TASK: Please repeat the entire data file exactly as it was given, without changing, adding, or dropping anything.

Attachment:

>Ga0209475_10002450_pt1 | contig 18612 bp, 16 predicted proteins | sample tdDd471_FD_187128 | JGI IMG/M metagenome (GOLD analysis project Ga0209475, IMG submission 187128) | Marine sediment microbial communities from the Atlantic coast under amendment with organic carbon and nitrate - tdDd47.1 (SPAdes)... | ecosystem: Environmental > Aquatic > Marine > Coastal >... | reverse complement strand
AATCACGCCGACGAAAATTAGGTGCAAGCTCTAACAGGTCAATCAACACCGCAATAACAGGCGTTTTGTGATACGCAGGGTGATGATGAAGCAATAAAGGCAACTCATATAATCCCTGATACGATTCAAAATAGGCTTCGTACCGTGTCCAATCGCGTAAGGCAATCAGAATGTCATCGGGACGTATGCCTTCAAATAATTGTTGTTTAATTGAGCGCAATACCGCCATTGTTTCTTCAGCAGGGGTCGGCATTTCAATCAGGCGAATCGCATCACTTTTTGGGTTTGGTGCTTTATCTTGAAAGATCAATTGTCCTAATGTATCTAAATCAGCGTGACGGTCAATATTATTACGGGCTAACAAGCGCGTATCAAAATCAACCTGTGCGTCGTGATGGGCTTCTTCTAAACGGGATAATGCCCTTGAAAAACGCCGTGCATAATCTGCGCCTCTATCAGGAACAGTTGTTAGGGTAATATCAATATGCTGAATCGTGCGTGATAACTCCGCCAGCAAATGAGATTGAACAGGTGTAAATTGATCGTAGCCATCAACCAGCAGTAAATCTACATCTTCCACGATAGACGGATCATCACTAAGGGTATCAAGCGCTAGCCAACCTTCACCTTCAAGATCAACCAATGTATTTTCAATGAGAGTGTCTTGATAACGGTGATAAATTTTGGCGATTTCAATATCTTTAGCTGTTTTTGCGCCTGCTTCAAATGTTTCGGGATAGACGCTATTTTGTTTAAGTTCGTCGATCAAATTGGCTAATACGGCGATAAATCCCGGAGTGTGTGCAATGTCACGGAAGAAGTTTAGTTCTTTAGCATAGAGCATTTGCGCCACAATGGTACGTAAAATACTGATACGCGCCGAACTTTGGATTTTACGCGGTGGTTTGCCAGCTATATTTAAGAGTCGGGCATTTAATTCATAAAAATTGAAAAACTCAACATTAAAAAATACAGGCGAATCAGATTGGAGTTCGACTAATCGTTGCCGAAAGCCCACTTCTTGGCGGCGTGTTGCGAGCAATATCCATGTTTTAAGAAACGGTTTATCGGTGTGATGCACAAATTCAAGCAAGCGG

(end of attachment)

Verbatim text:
>Ga0209475_10002450_pt1 | contig 18612 bp, 16 predicted proteins | sample tdDd471_FD_187128 | JGI IMG/M metagenome (GOLD analysis project Ga0209475, IMG submission 187128) | Marine sediment microbial communities from the Atlantic coast under amendment with organic carbon and nitrate - tdDd47.1 (SPAdes)... | ecosystem: Environmental > Aquatic > Marine > Coastal >... | reverse complement strand
AATCACGCCGACGAAAATTAGGTGCAAGCTCTAACAGGTCAATCAACACCGCAATAACAGGCGTTTTGTGATACGCAGGGTGATGATGAAGCAATAAAGGCAACTCATATAATCCCTGATACGATTCAAAATAGGCTTCGTACCGTGTCCAATCGCGTAAGGCAATCAGAATGTCATCGGGACGTATGCCTTCAAATAATTGTTGTTTAATTGAGCGCAATACCGCCATTGTTTCTTCAGCAGGGGTCGGCATTTCAATCAGGCGAATCGCATCACTTTTTGGGTTTGGTGCTTTATCTTGAAAGATCAATTGTCCTAATGTATCTAAATCAGCGTGACGGTCAATATTATTACGGGCTAACAAGCGCGTATCAAAATCAACCTGTGCGTCGTGATGGGCTTCTTCTAAACGGGATAATGCCCTTGAAAAACGCCGTGCATAATCTGCGCCTCTATCAGGAACAGTTGTTAGGGTAATATCAATATGCTGAATCGTGCGTGATAACTCCGCCAGCAAATGAGATTGAACAGGTGTAAATTGATCGTAGCCATCAACCAGCAGTAAATCTACATCTTCCACGATAGACGGATCATCACTAAGGGTATCAAGCGCTAGCCAACCTTCACCTTCAAGATCAACCAATGTATTTTCAATGAGAGTGTCTTGATAACGGTGATAAATTTTGGCGATTTCAATATCTTTAGCTGTTTTTGCGCCTGCTTCAAATGTTTCGGGATAGACGCTATTTTGTTTAAGTTCGTCGATCAAATTGGCTAATACGGCGATAAATCCCGGAGTGTGTGCAATGTCACGGAAGAAGTTTAGTTCTTTAGCATAGAGCATTTGCGCCACAATGGTACGTAAAATACTGATACGCGCCGAACTTTGGATTTTACGCGGTGGTTTGCCAGCTATATTTAAGAGTCGGGCATTTAATTCATAAAAATTGAAAAACTCAACATTAAAAAATACAGGCGAATCAGATTGGAGTTCGACTAATCGTTGCCGAAAGCCCACTTCTTGGCGGCGTGTTGCGAGCAATATCCATGTTTTAAGAAACGGTTTATCGGTGTGATGCACAAATTCAAGCAAGCGG